During our twenty-two week run at Virtual Noir at the Bar earlier this year, I was lucky to host a number of amazing writers. I was also invited to talk to a number of podcasts, publications, blogs and Facebook groups.

The first Facebook Live event I took part in was with William Shaw, who was hosting daily chats with a number of people from the world of writing. William was a brilliant host and I enjoyed appearing on his show.

A couple of months later, William appeared at VNatB and was so generous that he read an excerpt of someone else’s work instead of his own!

William is joining us today to talk about his next project: Reading Party. I’m confident that you’re going to be interested in what’s coming up!

Vic x

Guest Post: William Shaw talks about Reading Party

I’ve been trying to come up with a way in which Zoom events can have the same kind of engagement as live events – and also really be about the books. 

I came up with the idea of a reading party. The idea is guests get to read from an author’s new work – aloud. Together, twenty guests read a chapter from a writers’s new book, in the presence of the writer themselves.

It kicks off with the writer explaining a little about the extract they’ve chosen, answering guests’ questions about what kind of mood they want etc, and then the reader kicks things off followed by all the guests in turn. 
Afterwards there’s a discussion.

Admission is by ticket – or by buying a copy of the book. After the reading there’s time for discussion and then the writer signs and dedicates a bookplate for anyone who has bought the book. Books are supplied by the online bookshop Bert’s Books.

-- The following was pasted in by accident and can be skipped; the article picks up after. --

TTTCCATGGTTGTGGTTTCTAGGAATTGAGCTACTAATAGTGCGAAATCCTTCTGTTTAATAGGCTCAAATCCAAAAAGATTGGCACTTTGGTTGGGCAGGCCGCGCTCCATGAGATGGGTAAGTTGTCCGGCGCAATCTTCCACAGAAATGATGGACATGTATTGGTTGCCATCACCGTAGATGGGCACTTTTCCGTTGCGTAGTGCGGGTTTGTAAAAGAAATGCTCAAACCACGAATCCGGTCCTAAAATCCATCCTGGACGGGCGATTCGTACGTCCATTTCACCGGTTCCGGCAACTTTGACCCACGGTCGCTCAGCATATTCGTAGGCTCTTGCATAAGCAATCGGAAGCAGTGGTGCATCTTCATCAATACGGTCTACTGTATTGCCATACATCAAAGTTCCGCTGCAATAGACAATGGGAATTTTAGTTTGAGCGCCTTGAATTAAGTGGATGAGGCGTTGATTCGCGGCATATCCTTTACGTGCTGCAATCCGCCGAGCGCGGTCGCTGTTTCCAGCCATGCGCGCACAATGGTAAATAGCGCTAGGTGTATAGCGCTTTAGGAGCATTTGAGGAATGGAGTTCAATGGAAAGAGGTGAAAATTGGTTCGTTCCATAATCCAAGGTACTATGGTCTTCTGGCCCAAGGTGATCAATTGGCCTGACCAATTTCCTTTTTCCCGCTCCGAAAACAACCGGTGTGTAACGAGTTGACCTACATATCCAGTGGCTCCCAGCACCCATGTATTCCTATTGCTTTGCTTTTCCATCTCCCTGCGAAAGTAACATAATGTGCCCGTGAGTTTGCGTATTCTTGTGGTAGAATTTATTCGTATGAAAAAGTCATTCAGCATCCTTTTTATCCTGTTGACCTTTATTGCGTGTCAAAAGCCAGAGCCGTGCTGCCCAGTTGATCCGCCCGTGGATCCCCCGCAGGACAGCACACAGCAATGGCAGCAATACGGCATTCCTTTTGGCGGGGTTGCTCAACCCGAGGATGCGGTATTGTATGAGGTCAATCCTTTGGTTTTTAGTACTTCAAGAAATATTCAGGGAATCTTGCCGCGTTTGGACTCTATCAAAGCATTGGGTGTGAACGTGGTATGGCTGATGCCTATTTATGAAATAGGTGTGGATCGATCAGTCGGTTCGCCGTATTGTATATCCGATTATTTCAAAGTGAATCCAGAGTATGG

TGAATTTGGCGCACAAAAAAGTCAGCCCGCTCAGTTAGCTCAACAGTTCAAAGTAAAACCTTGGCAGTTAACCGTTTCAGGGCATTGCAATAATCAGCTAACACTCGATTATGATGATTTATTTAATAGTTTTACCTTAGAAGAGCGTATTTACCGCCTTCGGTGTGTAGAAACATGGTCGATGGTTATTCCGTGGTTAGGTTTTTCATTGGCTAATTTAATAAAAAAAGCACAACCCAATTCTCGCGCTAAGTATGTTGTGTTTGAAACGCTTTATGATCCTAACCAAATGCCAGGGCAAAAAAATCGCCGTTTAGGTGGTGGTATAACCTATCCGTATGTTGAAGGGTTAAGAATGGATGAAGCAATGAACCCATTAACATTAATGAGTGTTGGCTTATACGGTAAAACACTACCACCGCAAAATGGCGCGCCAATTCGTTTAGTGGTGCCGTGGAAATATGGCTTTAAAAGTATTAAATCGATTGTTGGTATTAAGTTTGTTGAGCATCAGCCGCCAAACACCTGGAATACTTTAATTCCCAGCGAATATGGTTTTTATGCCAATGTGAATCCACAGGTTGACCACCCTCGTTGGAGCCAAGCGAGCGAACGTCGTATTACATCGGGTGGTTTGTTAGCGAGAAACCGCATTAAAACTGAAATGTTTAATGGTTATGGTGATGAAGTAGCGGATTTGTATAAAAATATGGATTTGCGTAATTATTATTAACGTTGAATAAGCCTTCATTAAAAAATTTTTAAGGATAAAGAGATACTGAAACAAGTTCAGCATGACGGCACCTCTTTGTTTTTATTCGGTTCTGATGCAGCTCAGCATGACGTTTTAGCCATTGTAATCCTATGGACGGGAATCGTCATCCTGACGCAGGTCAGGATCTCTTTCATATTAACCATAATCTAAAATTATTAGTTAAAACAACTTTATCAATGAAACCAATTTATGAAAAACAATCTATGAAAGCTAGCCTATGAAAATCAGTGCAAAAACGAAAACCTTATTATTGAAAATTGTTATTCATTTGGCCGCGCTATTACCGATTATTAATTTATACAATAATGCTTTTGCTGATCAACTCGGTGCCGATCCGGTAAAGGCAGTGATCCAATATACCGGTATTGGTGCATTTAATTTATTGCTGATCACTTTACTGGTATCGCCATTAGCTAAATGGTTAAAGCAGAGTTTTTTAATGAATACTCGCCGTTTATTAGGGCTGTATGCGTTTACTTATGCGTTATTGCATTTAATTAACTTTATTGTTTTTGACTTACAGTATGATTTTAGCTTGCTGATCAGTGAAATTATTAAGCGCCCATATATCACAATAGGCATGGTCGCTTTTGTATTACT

Nov 12th 7.00pm Bella Ellis (Rowan Coleman) reads The Diabolical Bones
Nov 19th 7.00pm Elly Griffiths reads The Postscript Murders
Nov 26th 7.00pm C. L. Taylor reads Strangers

Look out for upcoming events from Sarah Hilary, Mark Billingham and more. 

Noir From the Bar: The Story of the Stories

Video by Simon Bewick of Bewick Consulting.

#BlogTour #TheWaitingRooms @EveCSmith @OrendaBooks

Having had the pleasure of hosting Eve Smith at Virtual Noir at the Bar many weeks ago, I am delighted to be hosting her as part of her blog tour for ‘The Waiting Rooms‘.

Here’s Eve to tell us how she appeared to preempt the COVID-19 crisis we find ourselves facing.

Many thanks to Orenda Books, Anne Cater and Eve for having me on this blog tour.

Vic x

The Waiting Rooms: When Fact comes uncomfortably close to Fiction
By Eve Smith

I first had the idea for the The Waiting Rooms around five years ago, after reading some terrifying facts about antibiotic resistance. We don’t really hear much about this issue, which is why WHO calls it “the silent pandemic”. But the shocking reality is that over 700,000 people die from antibiotic-resistant infections each year, which is almost as many as malaria.

The predictions are that ten million a year could die by 2050 if we don’t start doing something about it. And I thought, what would happen, if these drugs did stop working?

If there was a limited supply of new antibiotics, and only certain people could get them, what would happen if society had to choose?

The trade proofs for my novel arrived near the end of January. Around the same time, the Chinese authorities conceded that there was evidence of human-to-human transmission of a novel coronavirus and WHO convened an Emergency Committee to assess whether the outbreak constituted a public health emergency of international concern. A Cobra meeting called to assess the threat in the UK lasted an hour and Matt Hancock bounced out saying the risk to the UK was “low”. Less than six weeks later, prompted by both “the alarming levels of spread and severity”, and by “the alarming levels of inaction”, WHO characterised COVID-19 as a pandemic.